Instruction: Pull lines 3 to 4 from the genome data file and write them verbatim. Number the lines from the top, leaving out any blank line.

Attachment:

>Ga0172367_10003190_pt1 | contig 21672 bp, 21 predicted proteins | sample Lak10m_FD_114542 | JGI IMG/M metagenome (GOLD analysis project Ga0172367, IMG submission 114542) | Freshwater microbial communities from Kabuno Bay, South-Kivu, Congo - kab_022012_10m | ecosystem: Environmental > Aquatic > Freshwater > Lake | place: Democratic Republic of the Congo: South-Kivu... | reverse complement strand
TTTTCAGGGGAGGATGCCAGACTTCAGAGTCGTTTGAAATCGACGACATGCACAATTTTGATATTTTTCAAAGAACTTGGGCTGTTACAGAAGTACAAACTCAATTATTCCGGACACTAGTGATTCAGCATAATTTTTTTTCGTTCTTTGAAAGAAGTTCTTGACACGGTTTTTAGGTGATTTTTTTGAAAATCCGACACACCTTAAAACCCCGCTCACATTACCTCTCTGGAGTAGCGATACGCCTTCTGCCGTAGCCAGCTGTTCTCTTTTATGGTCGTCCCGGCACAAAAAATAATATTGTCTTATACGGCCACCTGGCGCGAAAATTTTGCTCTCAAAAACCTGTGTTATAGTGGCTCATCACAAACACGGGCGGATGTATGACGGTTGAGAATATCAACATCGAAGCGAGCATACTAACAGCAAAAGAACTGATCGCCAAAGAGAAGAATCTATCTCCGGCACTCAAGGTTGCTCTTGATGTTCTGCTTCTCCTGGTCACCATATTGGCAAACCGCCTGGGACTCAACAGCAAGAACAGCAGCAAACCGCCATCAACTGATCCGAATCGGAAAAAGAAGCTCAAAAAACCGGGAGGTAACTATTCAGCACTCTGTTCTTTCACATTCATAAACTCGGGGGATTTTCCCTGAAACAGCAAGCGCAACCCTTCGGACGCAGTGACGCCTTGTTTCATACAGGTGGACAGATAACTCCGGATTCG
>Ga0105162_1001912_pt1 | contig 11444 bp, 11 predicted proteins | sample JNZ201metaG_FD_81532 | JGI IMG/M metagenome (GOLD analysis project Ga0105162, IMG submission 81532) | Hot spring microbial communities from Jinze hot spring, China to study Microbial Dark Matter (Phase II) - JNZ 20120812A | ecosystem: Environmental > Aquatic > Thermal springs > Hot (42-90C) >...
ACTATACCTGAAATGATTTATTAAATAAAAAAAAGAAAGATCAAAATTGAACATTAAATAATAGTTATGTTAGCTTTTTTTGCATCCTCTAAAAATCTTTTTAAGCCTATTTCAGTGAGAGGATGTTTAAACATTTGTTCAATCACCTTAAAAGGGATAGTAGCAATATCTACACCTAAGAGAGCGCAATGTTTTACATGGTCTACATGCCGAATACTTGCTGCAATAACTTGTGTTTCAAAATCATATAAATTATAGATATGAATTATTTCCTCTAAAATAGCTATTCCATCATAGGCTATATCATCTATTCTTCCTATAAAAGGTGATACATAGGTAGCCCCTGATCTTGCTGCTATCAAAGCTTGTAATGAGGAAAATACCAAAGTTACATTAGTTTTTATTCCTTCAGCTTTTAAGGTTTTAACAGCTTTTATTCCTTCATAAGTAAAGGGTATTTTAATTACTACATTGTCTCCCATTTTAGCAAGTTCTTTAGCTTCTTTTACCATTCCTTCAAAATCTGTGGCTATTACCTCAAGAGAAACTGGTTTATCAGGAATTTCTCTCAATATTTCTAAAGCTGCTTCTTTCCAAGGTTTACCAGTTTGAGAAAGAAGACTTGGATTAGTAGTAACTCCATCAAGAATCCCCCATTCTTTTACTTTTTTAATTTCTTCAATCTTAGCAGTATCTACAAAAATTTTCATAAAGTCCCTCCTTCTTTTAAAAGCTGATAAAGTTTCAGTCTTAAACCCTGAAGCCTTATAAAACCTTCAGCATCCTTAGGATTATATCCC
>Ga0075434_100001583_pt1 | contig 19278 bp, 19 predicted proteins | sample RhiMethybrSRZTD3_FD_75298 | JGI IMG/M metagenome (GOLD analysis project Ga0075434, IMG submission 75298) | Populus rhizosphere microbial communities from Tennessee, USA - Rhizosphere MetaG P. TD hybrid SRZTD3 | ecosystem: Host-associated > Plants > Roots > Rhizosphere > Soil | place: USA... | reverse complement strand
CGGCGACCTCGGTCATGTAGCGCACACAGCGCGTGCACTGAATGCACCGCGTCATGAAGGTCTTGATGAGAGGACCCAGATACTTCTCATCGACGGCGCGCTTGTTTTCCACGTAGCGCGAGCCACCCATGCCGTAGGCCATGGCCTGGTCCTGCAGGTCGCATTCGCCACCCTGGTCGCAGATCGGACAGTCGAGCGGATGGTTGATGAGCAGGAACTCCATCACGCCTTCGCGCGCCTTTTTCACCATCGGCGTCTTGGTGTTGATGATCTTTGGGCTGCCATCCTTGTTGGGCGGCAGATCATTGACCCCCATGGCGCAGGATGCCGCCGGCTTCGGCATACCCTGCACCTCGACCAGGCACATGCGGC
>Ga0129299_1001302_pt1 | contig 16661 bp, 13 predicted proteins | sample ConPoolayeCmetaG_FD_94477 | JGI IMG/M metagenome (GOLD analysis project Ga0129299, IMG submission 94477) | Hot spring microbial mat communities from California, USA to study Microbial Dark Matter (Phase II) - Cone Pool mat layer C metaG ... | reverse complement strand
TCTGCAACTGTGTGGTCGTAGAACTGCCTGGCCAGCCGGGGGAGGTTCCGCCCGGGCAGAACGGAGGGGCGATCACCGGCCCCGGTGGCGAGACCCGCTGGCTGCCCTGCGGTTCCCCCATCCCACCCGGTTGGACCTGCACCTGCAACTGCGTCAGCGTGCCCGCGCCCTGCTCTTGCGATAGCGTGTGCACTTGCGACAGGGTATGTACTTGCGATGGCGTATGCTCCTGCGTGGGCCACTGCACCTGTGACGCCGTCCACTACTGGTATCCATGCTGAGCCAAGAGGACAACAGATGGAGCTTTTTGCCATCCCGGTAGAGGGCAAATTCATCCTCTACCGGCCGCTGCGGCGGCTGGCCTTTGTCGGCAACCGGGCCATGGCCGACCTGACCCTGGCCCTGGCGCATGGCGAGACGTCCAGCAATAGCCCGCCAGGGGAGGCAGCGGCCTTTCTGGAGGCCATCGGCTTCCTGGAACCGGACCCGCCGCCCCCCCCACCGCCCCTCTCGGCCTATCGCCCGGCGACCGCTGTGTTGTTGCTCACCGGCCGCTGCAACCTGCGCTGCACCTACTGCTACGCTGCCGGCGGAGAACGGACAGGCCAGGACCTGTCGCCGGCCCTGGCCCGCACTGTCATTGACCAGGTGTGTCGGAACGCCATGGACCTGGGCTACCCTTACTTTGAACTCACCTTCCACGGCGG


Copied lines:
>Ga0105162_1001912_pt1 | contig 11444 bp, 11 predicted proteins | sample JNZ201metaG_FD_81532 | JGI IMG/M metagenome (GOLD analysis project Ga0105162, IMG submission 81532) | Hot spring microbial communities from Jinze hot spring, China to study Microbial Dark Matter (Phase II) - JNZ 20120812A | ecosystem: Environmental > Aquatic > Thermal springs > Hot (42-90C) >...
ACTATACCTGAAATGATTTATTAAATAAAAAAAAGAAAGATCAAAATTGAACATTAAATAATAGTTATGTTAGCTTTTTTTGCATCCTCTAAAAATCTTTTTAAGCCTATTTCAGTGAGAGGATGTTTAAACATTTGTTCAATCACCTTAAAAGGGATAGTAGCAATATCTACACCTAAGAGAGCGCAATGTTTTACATGGTCTACATGCCGAATACTTGCTGCAATAACTTGTGTTTCAAAATCATATAAATTATAGATATGAATTATTTCCTCTAAAATAGCTATTCCATCATAGGCTATATCATCTATTCTTCCTATAAAAGGTGATACATAGGTAGCCCCTGATCTTGCTGCTATCAAAGCTTGTAATGAGGAAAATACCAAAGTTACATTAGTTTTTATTCCTTCAGCTTTTAAGGTTTTAACAGCTTTTATTCCTTCATAAGTAAAGGGTATTTTAATTACTACATTGTCTCCCATTTTAGCAAGTTCTTTAGCTTCTTTTACCATTCCTTCAAAATCTGTGGCTATTACCTCAAGAGAAACTGGTTTATCAGGAATTTCTCTCAATATTTCTAAAGCTGCTTCTTTCCAAGGTTTACCAGTTTGAGAAAGAAGACTTGGATTAGTAGTAACTCCATCAAGAATCCCCCATTCTTTTACTTTTTTAATTTCTTCAATCTTAGCAGTATCTACAAAAATTTTCATAAAGTCCCTCCTTCTTTTAAAAGCTGATAAAGTTTCAGTCTTAAACCCTGAAGCCTTATAAAACCTTCAGCATCCTTAGGATTATATCCC